After dinner, we'd all chip in to clean the kitchen, wrapping left-overs and washing dishes while we slowly digested the wonderful meal. By the time the dishes were done and the coffee was made, we finally had just enough room for dessert. Back into our seats we'd all climb, and wait patiently as Grandpa pulled the huge rectangular roaster from the oven, lifted the lid and carefully passed us each a steaming hot bowl of Carrot Pudding from inside. The 14 or more of us crammed around that big kitchen table would wait anxiously as two bowls of Hard Sauce were passed around and everyone hummed and hawed over the choice between lemon or rum. When the bowls finally made their way down to the kids end of the table, I'd impatiently crane my neck, dying to see if there was going to be anything left of the flavour I wanted. When it was finally my turn, I'd scoop out a big hunk of hard sauce and then, and only then, break my spoon into the soft exterior of the piping hot pudding. You see, the trick was to not actually break into your Carrot Pudding until the hard sauce had arrived - after all, you couldn't risk your dessert cooling down too much, or the topping wouldn't melt! I remember so many Christmases, slowly savouring every delectable bite of Grandpa's Carrot Pudding and intently watching the sweetened butter melt into the cracks and crevices of what remained before taking another bite. Eventually, bowls would empty, the tryptophan kicked in and we all grew drowsy. Dessert dishes would be cleaned, the kitchen table would be restored to it's original size, extra chairs put away and another Christmas feast would draw to a close. That was my Christmas dinner for almost 20 years of my life, save for the years I lived in BC and wasn't home to celebrate. Thankfully, I still remember them, as my cousins, my sister , my uncle and I have all grown and dispersed to different towns or countries, families of our own.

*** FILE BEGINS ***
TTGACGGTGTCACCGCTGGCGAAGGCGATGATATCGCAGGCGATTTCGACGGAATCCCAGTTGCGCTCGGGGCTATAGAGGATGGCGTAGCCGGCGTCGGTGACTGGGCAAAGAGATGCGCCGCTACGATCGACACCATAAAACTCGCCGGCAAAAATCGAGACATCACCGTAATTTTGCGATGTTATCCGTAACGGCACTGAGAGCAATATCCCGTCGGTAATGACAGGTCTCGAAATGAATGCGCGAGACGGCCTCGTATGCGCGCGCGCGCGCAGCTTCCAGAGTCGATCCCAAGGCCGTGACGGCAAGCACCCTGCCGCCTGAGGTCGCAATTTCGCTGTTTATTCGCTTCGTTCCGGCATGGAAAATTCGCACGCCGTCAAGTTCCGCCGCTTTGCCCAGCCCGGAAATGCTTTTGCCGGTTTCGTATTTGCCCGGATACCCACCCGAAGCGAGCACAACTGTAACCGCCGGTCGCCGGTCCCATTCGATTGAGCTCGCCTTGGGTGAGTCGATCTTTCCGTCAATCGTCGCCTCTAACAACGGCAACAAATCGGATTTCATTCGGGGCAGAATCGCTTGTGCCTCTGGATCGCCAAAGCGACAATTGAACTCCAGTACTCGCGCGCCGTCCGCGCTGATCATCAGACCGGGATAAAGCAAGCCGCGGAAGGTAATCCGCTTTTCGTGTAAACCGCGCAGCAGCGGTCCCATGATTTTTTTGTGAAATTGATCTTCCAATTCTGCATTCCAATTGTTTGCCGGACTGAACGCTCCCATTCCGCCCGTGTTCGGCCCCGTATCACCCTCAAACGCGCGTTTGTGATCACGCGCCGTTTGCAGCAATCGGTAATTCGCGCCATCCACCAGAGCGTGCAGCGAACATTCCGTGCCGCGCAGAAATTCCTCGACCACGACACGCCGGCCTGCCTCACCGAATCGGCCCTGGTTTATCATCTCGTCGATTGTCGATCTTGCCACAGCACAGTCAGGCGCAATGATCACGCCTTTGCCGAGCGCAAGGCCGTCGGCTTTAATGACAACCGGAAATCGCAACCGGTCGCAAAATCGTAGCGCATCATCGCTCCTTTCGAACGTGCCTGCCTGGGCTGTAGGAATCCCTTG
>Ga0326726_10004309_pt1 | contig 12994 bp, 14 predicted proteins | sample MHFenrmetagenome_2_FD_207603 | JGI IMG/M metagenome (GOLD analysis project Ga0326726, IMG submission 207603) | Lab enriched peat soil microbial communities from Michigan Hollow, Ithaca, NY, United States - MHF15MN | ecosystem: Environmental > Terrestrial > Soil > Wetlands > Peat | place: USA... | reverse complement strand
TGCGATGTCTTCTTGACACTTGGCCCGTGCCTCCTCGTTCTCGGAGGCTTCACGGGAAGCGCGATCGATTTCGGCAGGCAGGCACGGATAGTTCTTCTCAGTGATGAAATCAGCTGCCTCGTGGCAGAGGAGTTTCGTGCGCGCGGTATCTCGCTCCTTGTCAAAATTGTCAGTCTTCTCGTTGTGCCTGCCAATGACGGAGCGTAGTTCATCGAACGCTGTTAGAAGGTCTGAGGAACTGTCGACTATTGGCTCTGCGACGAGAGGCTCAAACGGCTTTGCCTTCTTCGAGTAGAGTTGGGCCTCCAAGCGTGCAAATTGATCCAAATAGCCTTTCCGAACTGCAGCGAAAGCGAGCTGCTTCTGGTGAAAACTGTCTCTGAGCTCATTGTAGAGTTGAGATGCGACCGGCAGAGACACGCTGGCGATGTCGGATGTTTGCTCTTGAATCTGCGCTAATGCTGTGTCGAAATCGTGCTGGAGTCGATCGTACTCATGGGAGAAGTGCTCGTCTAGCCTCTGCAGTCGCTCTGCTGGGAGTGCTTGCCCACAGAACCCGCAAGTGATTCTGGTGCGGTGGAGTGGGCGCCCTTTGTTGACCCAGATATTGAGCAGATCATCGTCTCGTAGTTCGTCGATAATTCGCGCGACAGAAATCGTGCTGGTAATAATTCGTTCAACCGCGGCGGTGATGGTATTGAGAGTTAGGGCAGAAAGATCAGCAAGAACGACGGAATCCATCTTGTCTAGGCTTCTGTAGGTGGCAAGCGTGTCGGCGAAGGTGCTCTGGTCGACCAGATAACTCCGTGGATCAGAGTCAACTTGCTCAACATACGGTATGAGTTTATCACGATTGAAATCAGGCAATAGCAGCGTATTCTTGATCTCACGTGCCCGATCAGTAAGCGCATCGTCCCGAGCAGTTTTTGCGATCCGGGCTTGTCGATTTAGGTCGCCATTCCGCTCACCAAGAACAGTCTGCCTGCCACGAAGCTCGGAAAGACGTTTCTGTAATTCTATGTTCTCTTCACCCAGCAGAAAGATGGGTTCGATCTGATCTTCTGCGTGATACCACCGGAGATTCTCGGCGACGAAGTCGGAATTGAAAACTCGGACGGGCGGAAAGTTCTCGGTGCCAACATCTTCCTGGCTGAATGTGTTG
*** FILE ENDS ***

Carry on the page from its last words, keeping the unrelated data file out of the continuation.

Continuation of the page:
The first Christmas after Grandpa died, everything changed. We moved dinner to my mom's house, but for everyone's sake, tried to keep as many things the same as possible. The official excuse for this was to make things easier on my Grandma, but the truth was that none of us wanted to face a Christmas dinner around that big table without him... our beloved patriarch was gone forever. Even I, the baby, was grown and living on my own by then, so we decided to have more of a "pot-luck" feast and everyone chose one of Grandpa's signature dishes to bring to dinner that night. I volunteered to make the Carrot Pudding, knowing that Christmas dinner would just not be the same without it. I was wrong. That first Christmas after Grandpa died was the one and only time we had Carrot Pudding without him. Maybe it was just a little too painful for us all, but in the 15 years since that Christmas, today is the first time I have baked it since that first, painful year. Thankfully, the same ramekins that he used each Christmas are still in the family, so I've collected them just for this very special occassion.
I still think of my Grandpa every day, smiling fondly on some tiny memory, or thinking of all the great stuff we could share if only he were here today. I'd have someone to practice my French with, I'd have someone to make crêpes with, I'd have someone to share my love of baking and cooking with. Maybe he & I would go take another class together in Paris. He would get such a charge out of my food blogging adventure, and I can picture how he would smile now, at seeing me discover a new passion. I guess the hardest part of losing him has been the simple fact that I know in my heart what great friends we would be now - best friends - and I realize now that I've saved that place in my heart for him, and no one will ever be able to touch that place in my heart but Grandpa.